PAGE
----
Turkey has been in a state of emergency since July 15, 2016. “All of these events are taken in complete transparency,” Ambassador Kilic claimed, citing a survey that he alleged proved 87.4 percent of the Turkish people say that the state of emergency did not affect their daily lives.”

The embassy featured a three-dimensional recreation of the failed Turkish coup.

Photos: Adelle Nazarian/Breitbart News

While the Turkish government has placed the blame squarely on Gulen, Turkish citizens and regional experts hold a variety of opinions on the matter.

“We think Gulen’s behind it,” Okan Altiparmak, 56, a filmmaker and an editor for the website Muslim World Today who lives in Turkey, told Breitbart News in a Skype interview early Saturday morning. “However, it appears that the Turkish government knew what was going to happen and decided to take advantage of it politically. They allowed it to happen to a certain extent and exploited it for political advantage.” He noted that “there are certainly elements that show that Gulenists were behind the attempted coup” and added, “the way I judge the coup was through the military victims in the Sledge Hammer case.”

Altiparmak said he has “no doubt” that Gulen infiltrated the Turkish government, headed by President Recep Tayyip Erdogan. “They are also very active in the AKP, the ruling party.” However, he said Erdogan’s government “ha[s] not gone after the political arm of the Gulenist movement because it does not benefit Erdogan. Even the justice minister is a Gulenist.”

Altiparmak nonetheless pushed back against the ambassador’s statement about evidence, saying, “I have a friend in the U.S. consulate here. He said it’s all junk what the AKP presented them with. I believe the AKP does not want Gulen to come to Turkey.”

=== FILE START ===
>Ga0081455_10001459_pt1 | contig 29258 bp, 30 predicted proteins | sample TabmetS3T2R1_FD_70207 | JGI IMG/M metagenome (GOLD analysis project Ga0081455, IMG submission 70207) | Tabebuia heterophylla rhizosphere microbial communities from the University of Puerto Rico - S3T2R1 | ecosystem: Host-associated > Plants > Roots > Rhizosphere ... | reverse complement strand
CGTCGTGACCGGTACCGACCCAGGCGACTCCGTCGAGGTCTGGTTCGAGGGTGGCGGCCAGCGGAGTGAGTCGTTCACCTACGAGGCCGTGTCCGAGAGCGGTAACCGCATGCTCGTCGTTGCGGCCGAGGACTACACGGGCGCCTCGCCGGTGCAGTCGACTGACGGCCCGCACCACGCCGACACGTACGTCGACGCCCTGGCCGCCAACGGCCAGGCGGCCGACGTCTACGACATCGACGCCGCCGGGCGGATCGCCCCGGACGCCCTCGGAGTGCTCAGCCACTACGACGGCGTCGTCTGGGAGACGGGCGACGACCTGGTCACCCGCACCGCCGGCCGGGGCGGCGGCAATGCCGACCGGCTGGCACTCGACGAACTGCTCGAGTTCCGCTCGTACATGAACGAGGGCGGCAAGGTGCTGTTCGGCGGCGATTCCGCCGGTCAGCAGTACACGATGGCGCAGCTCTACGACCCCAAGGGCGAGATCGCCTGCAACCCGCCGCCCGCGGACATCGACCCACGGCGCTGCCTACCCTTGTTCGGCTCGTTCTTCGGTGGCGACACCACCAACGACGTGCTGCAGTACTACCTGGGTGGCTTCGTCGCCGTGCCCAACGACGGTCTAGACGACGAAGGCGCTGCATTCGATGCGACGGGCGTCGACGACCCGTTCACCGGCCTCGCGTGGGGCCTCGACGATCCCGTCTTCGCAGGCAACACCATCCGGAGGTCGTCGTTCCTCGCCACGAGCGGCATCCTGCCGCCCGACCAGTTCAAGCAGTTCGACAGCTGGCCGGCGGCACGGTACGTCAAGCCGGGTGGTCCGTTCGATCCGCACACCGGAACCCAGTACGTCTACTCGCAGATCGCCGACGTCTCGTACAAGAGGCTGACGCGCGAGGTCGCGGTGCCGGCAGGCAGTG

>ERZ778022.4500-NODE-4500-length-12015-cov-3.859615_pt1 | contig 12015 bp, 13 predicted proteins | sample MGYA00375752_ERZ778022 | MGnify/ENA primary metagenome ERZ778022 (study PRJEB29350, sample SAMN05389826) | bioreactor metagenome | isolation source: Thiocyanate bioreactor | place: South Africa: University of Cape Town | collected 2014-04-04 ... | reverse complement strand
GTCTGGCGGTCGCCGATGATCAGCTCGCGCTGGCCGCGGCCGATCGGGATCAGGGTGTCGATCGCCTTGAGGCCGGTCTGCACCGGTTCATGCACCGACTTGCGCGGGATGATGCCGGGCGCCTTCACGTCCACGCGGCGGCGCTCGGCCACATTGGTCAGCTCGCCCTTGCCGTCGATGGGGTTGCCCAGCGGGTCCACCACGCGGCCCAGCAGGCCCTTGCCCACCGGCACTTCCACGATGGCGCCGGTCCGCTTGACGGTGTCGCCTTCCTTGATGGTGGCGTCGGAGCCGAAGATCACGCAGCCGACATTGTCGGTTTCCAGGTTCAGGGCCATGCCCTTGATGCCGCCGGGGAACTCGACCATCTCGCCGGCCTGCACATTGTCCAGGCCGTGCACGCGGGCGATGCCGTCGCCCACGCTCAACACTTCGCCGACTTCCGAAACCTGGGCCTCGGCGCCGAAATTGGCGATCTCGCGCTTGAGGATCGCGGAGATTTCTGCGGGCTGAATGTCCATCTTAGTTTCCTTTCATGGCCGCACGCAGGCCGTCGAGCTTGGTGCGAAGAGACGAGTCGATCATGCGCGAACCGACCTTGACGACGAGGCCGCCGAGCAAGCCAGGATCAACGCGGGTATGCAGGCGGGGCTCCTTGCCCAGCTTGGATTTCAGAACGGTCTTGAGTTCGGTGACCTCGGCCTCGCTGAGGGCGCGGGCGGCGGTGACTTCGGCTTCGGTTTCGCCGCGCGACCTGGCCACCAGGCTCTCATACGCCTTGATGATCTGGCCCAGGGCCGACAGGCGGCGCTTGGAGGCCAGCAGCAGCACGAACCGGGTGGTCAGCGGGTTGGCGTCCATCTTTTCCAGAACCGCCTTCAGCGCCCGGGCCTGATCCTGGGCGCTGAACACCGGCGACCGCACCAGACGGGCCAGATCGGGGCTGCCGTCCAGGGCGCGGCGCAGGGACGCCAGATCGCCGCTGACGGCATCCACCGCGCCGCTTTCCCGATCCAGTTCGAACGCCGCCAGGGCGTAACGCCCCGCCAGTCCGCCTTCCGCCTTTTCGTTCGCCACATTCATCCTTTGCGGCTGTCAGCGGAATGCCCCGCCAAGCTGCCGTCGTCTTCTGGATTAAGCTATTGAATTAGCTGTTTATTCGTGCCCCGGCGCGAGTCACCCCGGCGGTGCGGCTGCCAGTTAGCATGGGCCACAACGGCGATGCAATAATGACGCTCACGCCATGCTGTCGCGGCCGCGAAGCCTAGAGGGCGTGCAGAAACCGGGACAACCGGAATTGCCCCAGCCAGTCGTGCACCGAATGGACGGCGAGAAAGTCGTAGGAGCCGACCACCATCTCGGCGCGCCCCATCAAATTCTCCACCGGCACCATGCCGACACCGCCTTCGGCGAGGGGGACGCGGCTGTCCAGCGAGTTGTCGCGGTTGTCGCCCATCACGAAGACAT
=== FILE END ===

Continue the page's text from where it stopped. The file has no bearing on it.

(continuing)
American officials have said they have found no evidence linking Gulen to the coup. Rep. Devin Nunes (R-CA), Chairman of the House Intelligence Committee, told Fox News’s Chris Wallace on Fox News Sunday, “I haven’t seen the evidence for that, that Gülen was involved in anything like that [the failed coup attempt].”

Last August, the AFP reported, “Turkey has submitted four extradition requests for the US-based cleric Fethullah Gulen but offered no evidence tying him to last month’s failed coup, a senior US official said Wednesday.”

In March, the UK Parliament’s Foreign Affairs Committee (FCO) issued a report that stated, “There is a relative lack of hard, publicly-available evidence to prove that the Gulenists as an organization were responsible for the coup attempt in Turkey.” It added, “While there is evidence to indicate that some individual Gulenists were involved, it is mostly anecdotal or circumstantial, sometimes premised on information from confessions or informants, and is – so far – inconclusive in relation to the organization as a whole or its leadership.”

At the embassy event, Kilic expressed some frustration with the fact that Gulen has not yet been extradited to Turkey from the U.S. “It’s not moving as fast as the Turkish government would like it to move and there should be a legal case for extraditing him,” he said. “We have enough information to lead to his extraction.”